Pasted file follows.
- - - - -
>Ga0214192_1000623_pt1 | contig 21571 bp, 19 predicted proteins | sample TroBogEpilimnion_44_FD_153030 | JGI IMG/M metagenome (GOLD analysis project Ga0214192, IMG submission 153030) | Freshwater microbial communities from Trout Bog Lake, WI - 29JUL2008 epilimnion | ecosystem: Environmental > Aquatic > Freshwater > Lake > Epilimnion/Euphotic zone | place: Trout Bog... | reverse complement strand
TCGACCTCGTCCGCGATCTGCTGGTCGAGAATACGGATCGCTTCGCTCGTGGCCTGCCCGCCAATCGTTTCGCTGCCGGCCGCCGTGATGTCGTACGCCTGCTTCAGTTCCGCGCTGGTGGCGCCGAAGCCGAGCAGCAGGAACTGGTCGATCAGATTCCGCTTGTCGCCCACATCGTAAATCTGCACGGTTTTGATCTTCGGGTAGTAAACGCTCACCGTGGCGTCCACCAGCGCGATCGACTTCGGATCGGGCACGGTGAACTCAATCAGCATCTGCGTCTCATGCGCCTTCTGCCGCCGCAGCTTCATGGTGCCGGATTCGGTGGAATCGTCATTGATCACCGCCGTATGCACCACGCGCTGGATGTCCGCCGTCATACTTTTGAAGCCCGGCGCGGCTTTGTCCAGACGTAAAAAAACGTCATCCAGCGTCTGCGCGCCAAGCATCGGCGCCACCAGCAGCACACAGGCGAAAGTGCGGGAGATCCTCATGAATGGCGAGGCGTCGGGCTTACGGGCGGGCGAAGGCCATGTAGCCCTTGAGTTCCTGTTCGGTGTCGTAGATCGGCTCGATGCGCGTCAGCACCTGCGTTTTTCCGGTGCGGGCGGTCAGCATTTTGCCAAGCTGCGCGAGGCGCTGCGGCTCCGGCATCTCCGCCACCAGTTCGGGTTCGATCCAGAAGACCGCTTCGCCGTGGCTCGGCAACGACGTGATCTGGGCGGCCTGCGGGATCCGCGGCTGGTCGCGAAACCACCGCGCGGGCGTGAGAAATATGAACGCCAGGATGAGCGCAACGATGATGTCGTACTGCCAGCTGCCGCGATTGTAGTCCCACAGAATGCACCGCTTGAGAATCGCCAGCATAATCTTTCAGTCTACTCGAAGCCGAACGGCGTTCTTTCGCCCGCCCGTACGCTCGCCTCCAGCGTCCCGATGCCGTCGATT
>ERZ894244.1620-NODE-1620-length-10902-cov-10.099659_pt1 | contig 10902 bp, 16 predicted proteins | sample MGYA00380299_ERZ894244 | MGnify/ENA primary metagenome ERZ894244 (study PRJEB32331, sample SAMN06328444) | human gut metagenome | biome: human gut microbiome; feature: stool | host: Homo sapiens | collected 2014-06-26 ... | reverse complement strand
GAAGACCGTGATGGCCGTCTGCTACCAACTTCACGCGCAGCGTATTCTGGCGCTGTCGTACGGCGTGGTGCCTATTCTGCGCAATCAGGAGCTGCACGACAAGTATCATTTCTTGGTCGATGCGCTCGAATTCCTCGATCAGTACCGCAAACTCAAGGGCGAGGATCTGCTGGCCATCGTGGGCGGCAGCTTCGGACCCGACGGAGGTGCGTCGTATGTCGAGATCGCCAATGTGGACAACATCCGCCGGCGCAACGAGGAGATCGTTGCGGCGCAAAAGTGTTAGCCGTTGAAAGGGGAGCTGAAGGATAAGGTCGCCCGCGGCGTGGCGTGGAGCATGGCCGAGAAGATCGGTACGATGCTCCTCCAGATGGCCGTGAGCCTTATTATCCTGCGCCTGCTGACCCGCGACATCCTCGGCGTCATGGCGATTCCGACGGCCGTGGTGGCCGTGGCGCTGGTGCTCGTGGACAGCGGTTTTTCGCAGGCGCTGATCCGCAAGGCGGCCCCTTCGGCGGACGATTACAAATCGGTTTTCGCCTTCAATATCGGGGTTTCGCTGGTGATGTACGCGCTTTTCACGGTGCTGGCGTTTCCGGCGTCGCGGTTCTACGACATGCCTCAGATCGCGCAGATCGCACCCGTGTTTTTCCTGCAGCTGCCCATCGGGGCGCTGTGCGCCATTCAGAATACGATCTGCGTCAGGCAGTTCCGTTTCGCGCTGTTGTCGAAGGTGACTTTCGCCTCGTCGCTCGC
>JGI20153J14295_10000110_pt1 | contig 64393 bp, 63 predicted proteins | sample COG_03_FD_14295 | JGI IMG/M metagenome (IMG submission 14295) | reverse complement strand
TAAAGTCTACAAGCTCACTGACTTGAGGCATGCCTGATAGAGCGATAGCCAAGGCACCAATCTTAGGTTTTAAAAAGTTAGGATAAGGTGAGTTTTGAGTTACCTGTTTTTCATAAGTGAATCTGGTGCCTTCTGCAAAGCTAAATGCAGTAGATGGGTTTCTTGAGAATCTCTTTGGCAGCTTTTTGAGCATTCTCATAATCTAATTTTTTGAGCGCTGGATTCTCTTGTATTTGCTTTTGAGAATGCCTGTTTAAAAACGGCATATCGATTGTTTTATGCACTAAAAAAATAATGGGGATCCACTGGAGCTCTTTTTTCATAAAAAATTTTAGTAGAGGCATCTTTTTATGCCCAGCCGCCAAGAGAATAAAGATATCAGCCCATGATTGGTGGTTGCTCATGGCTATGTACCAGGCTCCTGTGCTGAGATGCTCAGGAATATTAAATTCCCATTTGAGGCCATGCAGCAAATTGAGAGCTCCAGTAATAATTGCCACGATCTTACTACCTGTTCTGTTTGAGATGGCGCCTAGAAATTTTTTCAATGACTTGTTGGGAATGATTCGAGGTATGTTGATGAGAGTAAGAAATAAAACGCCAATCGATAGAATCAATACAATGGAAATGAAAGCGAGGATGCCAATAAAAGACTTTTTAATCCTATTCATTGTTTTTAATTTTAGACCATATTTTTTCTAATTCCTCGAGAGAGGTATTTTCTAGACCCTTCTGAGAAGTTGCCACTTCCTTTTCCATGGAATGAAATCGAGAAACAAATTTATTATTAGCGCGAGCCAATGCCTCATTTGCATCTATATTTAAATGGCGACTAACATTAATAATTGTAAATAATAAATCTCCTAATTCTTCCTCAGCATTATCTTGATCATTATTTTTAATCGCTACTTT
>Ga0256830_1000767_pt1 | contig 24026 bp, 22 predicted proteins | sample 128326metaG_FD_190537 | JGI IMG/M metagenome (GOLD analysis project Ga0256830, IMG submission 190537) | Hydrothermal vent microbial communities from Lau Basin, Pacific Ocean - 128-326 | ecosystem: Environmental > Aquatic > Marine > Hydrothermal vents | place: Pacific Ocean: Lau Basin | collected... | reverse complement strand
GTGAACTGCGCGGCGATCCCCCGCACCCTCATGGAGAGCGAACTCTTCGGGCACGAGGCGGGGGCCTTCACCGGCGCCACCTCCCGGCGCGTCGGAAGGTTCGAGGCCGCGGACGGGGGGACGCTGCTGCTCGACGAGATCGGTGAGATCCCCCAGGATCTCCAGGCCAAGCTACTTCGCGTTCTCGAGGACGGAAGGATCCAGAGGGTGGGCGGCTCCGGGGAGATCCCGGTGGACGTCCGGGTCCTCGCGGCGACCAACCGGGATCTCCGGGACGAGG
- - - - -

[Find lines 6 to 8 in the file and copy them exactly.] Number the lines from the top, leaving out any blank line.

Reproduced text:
TAAAGTCTACAAGCTCACTGACTTGAGGCATGCCTGATAGAGCGATAGCCAAGGCACCAATCTTAGGTTTTAAAAAGTTAGGATAAGGTGAGTTTTGAGTTACCTGTTTTTCATAAGTGAATCTGGTGCCTTCTGCAAAGCTAAATGCAGTAGATGGGTTTCTTGAGAATCTCTTTGGCAGCTTTTTGAGCATTCTCATAATCTAATTTTTTGAGCGCTGGATTCTCTTGTATTTGCTTTTGAGAATGCCTGTTTAAAAACGGCATATCGATTGTTTTATGCACTAAAAAAATAATGGGGATCCACTGGAGCTCTTTTTTCATAAAAAATTTTAGTAGAGGCATCTTTTTATGCCCAGCCGCCAAGAGAATAAAGATATCAGCCCATGATTGGTGGTTGCTCATGGCTATGTACCAGGCTCCTGTGCTGAGATGCTCAGGAATATTAAATTCCCATTTGAGGCCATGCAGCAAATTGAGAGCTCCAGTAATAATTGCCACGATCTTACTACCTGTTCTGTTTGAGATGGCGCCTAGAAATTTTTTCAATGACTTGTTGGGAATGATTCGAGGTATGTTGATGAGAGTAAGAAATAAAACGCCAATCGATAGAATCAATACAATGGAAATGAAAGCGAGGATGCCAATAAAAGACTTTTTAATCCTATTCATTGTTTTTAATTTTAGACCATATTTTTTCTAATTCCTCGAGAGAGGTATTTTCTAGACCCTTCTGAGAAGTTGCCACTTCCTTTTCCATGGAATGAAATCGAGAAACAAATTTATTATTAGCGCGAGCCAATGCCTCATTTGCATCTATATTTAAATGGCGACTAACATTAATAATTGTAAATAATAAATCTCCTAATTCTTCCTCAGCATTATCTTGATCATTATTTTTAATCGCTACTTT
>Ga0256830_1000767_pt1 | contig 24026 bp, 22 predicted proteins | sample 128326metaG_FD_190537 | JGI IMG/M metagenome (GOLD analysis project Ga0256830, IMG submission 190537) | Hydrothermal vent microbial communities from Lau Basin, Pacific Ocean - 128-326 | ecosystem: Environmental > Aquatic > Marine > Hydrothermal vents | place: Pacific Ocean: Lau Basin | collected... | reverse complement strand
GTGAACTGCGCGGCGATCCCCCGCACCCTCATGGAGAGCGAACTCTTCGGGCACGAGGCGGGGGCCTTCACCGGCGCCACCTCCCGGCGCGTCGGAAGGTTCGAGGCCGCGGACGGGGGGACGCTGCTGCTCGACGAGATCGGTGAGATCCCCCAGGATCTCCAGGCCAAGCTACTTCGCGTTCTCGAGGACGGAAGGATCCAGAGGGTGGGCGGCTCCGGGGAGATCCCGGTGGACGTCCGGGTCCTCGCGGCGACCAACCGGGATCTCCGGGACGAGG